Jen: Well, because of my lifestyle, I actually can’t display too much of it, so quite a bit of it goes into labeled boxes. Right now, they fill up 5 full banker boxes, and the posters fill up one poster display book.

Jackie: Let’s talk about those posters. You have so many! Many of which are promotional store posters. Are they Ebay purchases as well?
Jen: No, they’re actually Yahoo Japan auction purchases. I got many of them when I was living in Japan for a year.

Jackie: You lived in Japan for a year?! What an adventure!
Where’s your home normally? For example, your province, state, or city.
Jen: I live in California.

Jackie: Japan is much colder than California, I’d imagine. Were you in one of the big cities in Japan? Or maybe a quiet, more rural prefecture?
Jen: I was in a more rural prefecture. Have you heard of Gifu?

Jackie: Yes, but I’m not sure what they’re famous for.
Jen: One of their famous foods is Hida-gyu (Hida beef). I suppose you could say it’s similar to Kobe beef. It’s half meat-half fat. The fat is laced evenly throughout. Very delicious, but soooo heavy.
Hida is located in the northern part of the prefecture. I was located more in the southern part of the prefecture.

Jackie: Very neat. It also sounds very expensive to eat.
Jen: Yes, I only tried it once. My friend prepared it for me.

Jackie: What kind of things did you do there for your pastime?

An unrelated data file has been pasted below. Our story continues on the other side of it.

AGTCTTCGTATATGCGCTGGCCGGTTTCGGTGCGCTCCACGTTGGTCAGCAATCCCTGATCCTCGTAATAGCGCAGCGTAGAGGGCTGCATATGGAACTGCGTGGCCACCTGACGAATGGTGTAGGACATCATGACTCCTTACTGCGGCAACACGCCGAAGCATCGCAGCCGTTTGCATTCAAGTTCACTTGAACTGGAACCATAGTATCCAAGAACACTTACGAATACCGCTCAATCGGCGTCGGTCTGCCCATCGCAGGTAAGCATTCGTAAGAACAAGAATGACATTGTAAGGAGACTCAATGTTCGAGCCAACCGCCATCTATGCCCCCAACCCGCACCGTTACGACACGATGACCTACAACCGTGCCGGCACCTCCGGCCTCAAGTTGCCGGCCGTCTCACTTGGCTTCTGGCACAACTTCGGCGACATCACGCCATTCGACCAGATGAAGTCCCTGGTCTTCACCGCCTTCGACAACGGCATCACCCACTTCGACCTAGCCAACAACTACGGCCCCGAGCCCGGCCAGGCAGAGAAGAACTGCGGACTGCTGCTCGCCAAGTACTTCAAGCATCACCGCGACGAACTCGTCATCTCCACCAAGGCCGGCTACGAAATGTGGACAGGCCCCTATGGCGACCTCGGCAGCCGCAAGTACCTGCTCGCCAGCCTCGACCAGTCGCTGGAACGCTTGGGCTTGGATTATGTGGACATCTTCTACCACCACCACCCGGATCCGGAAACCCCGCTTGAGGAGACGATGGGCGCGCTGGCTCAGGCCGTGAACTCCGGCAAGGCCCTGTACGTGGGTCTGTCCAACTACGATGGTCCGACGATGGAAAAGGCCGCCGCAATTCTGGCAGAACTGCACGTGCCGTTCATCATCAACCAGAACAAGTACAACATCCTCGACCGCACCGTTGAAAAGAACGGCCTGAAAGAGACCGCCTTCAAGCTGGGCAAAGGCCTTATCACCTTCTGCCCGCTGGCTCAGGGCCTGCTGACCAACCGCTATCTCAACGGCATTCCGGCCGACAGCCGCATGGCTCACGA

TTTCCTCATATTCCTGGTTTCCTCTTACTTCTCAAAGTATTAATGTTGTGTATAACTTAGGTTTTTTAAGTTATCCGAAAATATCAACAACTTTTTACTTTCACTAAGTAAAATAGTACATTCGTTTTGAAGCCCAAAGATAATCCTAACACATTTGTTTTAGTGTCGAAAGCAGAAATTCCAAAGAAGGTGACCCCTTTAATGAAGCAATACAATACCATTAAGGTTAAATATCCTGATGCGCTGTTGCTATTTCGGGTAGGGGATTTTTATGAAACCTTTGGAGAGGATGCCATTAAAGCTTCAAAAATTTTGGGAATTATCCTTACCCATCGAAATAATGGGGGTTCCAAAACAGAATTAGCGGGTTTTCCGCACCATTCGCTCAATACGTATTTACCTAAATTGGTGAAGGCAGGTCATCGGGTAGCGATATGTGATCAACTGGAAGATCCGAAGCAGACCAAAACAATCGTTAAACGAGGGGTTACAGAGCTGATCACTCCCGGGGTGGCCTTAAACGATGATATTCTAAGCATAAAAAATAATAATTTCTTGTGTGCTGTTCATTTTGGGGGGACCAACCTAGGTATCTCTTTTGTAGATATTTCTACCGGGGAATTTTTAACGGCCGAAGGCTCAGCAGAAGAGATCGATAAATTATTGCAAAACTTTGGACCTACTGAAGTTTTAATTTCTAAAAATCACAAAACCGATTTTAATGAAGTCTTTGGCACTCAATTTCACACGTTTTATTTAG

Jen: Sometimes, I’d ride my bike around and explore the neighborhood. Otherwise, I’d take the bus into the city and spend time there, or take a train from the city over to Nagoya in Aichi prefecture and spend time there.

Jackie: Wish I could ask about Japan more, but we’re short on time, so I’ll pull back to my last question, which is KH-related. What is the difference and similarity in the KH fandom in Japan compared to America?
Jen: Oh man, that’s a loaded question! I’ll try my best to address it.
For similarities, both the Japanese and American KH-fandom are very expressive in their enthusisam about the series, but how they show that ethusiasm is different. As you know, in Japan, they cannot draw or mention the Disney characters in their doujinshi, but I’ve never seen it be a problem over here in America. Also, over here, you’ll see people wear more of the retail products like T-shirts, hoodies, necklaces, but over in Japan, it’s much more discreet. They’ll make things such as cute and decorative charms, where if you are familiar with series, then you’d know what it was from, but otherwise it would just look like an everyday trinket. Things like that appear different to me.

Jackie: You could say that North Americans wear their hearts on their sleeves.
Jen: That’s one way of putting it, haha.

Jackie: Well, thank you very much for you time, Jen. I had a really good time with this interview. I wish you all the best, and hopefully, in the future, you get a brand new room to house your amazing collection!
Jen: Haha, thank you! Thank you, too, for taking the time to interview me. =)

She had so much that we couldn’t show it all! View more of Jen’s collection when we post Part II!